Please use this identifier to cite or link to this item: http://prr.hec.gov.pk/jspui/handle/123456789/14914
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dc.contributor.authorKhadija, Bibi-
dc.date.accessioned2020-09-14T07:44:00Z-
dc.date.available2020-09-14T07:44:00Z-
dc.date.issued2020-
dc.identifier.govdoc20246-
dc.identifier.urihttp://prr.hec.gov.pk/jspui/handle/123456789/14914-
dc.description.abstractPregnancy is a state, which predisposes the female body to various reversible changes including a shift in oral microbial diversity which can be pathogenic. In the present study, salivary culturable and unculturable microbial diversity in early postpartum phase was investigated and compared with nonpregnant females diversity by using standard microbiological methods and by targeting V4 region of 16S rRNA and ITS gene. The association of microbial diversity with oral health status and adverse pregnancy outcomes (APOs) was also assessed. Unstimulated saliva samples were collected from 267 postpartum and 54 nonpregnant healthy females. Oral health problems were present in 47.2% postpartum females. Frequency of low weight birth (LWB) was 22.5%, preterm birth (PTB) 21.7% and preeclampsia was 11.6%. PTB and LWB were not associated with oral disorders. However, preeclampsia had an association with gingivitis (P=0.01). By using culture based methods, various Gram positive and negative species were identified in saliva. Streptococcus mutans were significantly more prevalent (93.2%) in saliva samples of postpartum females, while 53.5% were also culture positive for Streptococcus sobrinus. Colonization of S. mutans was significantly high among females having gingivitis (P=0.007), dental caries (P=0.006), low brushing frequency, high sugary liquid intake, and in those giving birth to a baby of low weight. Colonization of S. sobrinus was significant among females having low brushing frequency and high sugary liquid intake. Its colonization varied with gestational period and preeclampsia. In the postpartum group, 65.1% females were culture positive for Staphylococcus species [Staphylococcus aureus (n=100) Staphylococcus epidermidis (n=78) and Staphylococcus saprophyticus (n=32)]. Postpartum females showed significantly higher S. epidermidis colonization (P=0.005). Staphylococcus species colonization increased approximately one to two-fold risk for oral disorders and APOs. For identification of biofilm former isolates, phenotypic [Congo red assay (CRA) and microtiter plate assay (MTP)] and genotypic methods were used. By CRA method, 15.7% of these isolates showed biofilm forming ability and 40.9% by microtiter plate (MTP) method. By genotypic method of biofilm detection, 64% and 48.3% isolates (S. aureus and S. epidermidis) had presence of Ica A and Ica D gene, respectively. S. aureus was highly resistant to penicillin, quinolones, antibiotics of class cephalosporin and fluoroquinolones, erythromycin and gentamycin. S. epidermidis and S. xxii saprophyticus showed high resistance against antibiotics of class penicillin and cephalosporin. Streptococcus species were detected in 27.3% postpartum females. Prevalence of Streptococcus species was significantly raised in postpartum group (P=0.001) compared to nonpregnant females. Among postpartum group, 12.7% females were culture positive for Lactobacilli, 10.4% for Neisseria meningitides, 6.3% for Klebsiella pneumoniae, 5.6% for Enterobacter species and 2.6% for Escherichia coli. By MTP method 100% E. coli, 80% isolates of Enterobacter species and 58.8% K. pneumoniae displayed biofilm forming ability. K. pneumoniae and E. coli showed high resistance against most of the tested antibiotics. Only detected fungal specie by culture based method was Candida, isolated from 55% postpartum (P<0.001) and 22.2% nonpregnant females. Candida colonization showed one to three-fold risk with oral health and different obstetric factors. Candida isolates from postpartum females expressed various virulence factors such as high esterase, phospholipase, biofilm forming activity and also displayed antifungal resistance. Unculturable bacterial and fungal diversity was also studied among postpartum and nonpregnant healthy female. In total 16 bacterial phyla and 156 genera were observed in all saliva samples tested. Decrease in alpha diversity and high Bray-Curtis dissimilarity was seen in salivary microbiome of postpartum female having oral health issues with preterm low weight birth (PLWB) compared to females with full term birth (FTB). Female with oral health problems and who gave FTB showed predominance of genera Streptococcus followed by Yersinia, Haemophilus, Neisseria, Fusobacterium, Gemella, Prevotella and Aggregatibacter, while female with PLWB was also dominated by Streptococcus, followed by Gemella, Prevotella, Rothia, Veillonella, Haemophilus, Neisseria and Granulicatella. Upon fungal diversity analysis, 55 genera and 92 species were detected in all samples. Postpartum female having oral health issues with PLWB, showed reduced richness, evenness with elevated levels of Saccharomyces, Candida, Hyphodontia and Malassezia compared to those females having FTB. In present work, dual-species biofilm assays for different combinations of Candida and bacterial species were developed as dual-specie biofilm model to study behavior of dual species as consortium in oral niche that can lead to pathogenesis. Analysis showed that xxiii all three Candida species with each other and with E. coli in dual-specie biofilms showed antagonistic behavior. Biofilm biomass production was raised for C. albicans and C. glabrata dual-specie biofilm with Staphylococcus species except with clinical isolate of S. aureus and in C. glabrata-S. epidermidis dual-species biofilm. Candida species with clinical isolate of K. pneumoniae in dual-species biofilm assay showed increased in biofilm biomass after 48 h of incubation except for C. glabrata-K. pneumoniae dual-species biofilms. Dual-specie assay showed that in consortium various species change their behavior and display different virulence factors. In consortium, species can be antagonistic or synergistic with other species. In conclusion, findings from present work showed that pregnancy with or without oral health issues is associated with culturable and unculturable oral microbial diversity change. This change in diversity is more towards pathogenic culturable multi-drug resistant isolates with strong biofilms forming ability and enhanced expression of virulence factors. In addition to commonly known fungal and bacterial pathogens, less frequently studied microbes with regard to oral pathologies such as C. glabrata and S. epidermidis also emerged as oral pathogens, their prevalence was high in females with oral disorders and APOs. These isolates also showed either synergistic or antagonistic behavior with each other in consortia when studied in mono and dual-species biofilm model. Females with oral disorders and APOs also showed decrease in species richness and evenness, suggesting the possible role of changing microbial diversity with oral disorders leading to induction of APOs. Overall, this study contributes to literature on existing culturable and unculturable microbial diversity and existence of pathogenic potential for its possible role in APOs. Based on present study findings, it can be easily recommended that there is need for development of guidelines for health practitioners to provide awareness to the females on importance of keeping good oral health and routine dental checkup during pregnancy.en_US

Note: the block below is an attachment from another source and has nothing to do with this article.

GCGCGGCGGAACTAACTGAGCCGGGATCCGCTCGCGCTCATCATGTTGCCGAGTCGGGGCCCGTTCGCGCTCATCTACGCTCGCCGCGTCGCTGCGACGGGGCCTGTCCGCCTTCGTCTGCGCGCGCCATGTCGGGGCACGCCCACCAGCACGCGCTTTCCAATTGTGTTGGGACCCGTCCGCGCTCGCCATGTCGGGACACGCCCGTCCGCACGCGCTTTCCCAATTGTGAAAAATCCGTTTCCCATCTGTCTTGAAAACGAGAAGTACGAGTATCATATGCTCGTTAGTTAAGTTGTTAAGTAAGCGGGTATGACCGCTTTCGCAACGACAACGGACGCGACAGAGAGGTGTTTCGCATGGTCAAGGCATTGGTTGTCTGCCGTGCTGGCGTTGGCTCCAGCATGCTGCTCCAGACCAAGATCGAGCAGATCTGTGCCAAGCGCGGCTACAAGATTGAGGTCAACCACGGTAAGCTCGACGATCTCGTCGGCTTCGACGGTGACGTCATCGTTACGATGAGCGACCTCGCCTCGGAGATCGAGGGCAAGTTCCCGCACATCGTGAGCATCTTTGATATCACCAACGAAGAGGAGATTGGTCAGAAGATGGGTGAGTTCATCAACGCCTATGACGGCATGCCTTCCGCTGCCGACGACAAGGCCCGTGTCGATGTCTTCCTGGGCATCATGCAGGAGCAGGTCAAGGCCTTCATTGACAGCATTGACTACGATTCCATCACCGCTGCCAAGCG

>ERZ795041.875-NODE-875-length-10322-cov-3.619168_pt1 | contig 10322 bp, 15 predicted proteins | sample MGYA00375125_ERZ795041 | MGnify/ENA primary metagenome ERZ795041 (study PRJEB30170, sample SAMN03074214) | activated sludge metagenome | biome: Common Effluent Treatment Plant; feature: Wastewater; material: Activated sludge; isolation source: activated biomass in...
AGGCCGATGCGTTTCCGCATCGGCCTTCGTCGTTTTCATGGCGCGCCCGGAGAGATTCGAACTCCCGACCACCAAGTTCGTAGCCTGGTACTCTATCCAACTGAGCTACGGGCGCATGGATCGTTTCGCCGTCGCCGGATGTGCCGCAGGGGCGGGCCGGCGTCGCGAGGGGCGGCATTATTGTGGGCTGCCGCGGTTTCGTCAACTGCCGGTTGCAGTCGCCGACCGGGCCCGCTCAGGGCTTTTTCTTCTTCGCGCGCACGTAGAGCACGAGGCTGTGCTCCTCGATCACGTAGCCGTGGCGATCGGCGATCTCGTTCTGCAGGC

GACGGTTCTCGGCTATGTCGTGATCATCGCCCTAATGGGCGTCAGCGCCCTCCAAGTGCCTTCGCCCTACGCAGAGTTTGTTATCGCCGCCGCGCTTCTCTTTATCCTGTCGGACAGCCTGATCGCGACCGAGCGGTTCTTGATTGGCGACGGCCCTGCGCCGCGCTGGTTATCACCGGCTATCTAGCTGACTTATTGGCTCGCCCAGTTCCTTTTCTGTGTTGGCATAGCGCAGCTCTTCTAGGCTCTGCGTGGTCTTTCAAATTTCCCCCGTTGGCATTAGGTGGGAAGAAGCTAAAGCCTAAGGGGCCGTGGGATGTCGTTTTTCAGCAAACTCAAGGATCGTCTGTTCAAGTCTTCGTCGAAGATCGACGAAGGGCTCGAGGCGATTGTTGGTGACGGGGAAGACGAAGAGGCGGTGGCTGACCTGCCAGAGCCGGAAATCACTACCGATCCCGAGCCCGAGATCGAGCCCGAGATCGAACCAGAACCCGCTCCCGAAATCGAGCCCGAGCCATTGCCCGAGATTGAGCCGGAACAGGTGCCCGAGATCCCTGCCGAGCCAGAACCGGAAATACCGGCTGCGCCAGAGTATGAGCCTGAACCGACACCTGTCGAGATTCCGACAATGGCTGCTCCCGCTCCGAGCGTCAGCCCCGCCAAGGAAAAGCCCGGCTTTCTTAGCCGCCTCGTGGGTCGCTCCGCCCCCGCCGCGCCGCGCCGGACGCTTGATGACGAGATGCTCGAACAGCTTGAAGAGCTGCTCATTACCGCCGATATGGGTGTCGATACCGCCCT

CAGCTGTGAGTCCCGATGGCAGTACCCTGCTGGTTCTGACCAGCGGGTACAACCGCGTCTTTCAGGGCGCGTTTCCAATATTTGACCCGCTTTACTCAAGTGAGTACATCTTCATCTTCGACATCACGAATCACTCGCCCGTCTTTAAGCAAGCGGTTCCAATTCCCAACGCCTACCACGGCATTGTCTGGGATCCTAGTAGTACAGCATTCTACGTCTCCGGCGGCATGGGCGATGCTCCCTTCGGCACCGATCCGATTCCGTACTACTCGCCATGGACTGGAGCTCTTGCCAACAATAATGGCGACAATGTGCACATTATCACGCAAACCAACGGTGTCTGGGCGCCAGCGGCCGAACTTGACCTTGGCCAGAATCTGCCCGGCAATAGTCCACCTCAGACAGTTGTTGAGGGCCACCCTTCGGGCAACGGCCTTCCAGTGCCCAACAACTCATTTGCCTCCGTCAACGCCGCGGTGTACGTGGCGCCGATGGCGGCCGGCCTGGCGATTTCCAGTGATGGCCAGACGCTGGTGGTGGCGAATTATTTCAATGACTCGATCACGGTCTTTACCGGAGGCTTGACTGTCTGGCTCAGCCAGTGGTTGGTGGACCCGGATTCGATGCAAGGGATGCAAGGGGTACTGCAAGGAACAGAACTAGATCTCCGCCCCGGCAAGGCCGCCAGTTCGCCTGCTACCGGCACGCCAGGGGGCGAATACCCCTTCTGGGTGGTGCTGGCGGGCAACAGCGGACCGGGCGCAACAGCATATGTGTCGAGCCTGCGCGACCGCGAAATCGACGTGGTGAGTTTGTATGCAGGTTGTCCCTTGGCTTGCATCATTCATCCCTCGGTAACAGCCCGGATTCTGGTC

dc.description.sponsorshipHigher Education Commission Pakistanen_US
dc.language.isoenen_US
dc.publisherQuaid-i-Azam University, Islamabad.en_US
dc.subjectBiological & Medical Sciencesen_US
dc.subjectMicrobiologyen_US
dc.titleMicrobial Diversity in Oral Microbiome of Postpartum Femalesen_US
dc.typeThesisen_US
Appears in Collections:PhD Thesis of All Public / Private Sector Universities / DAIs.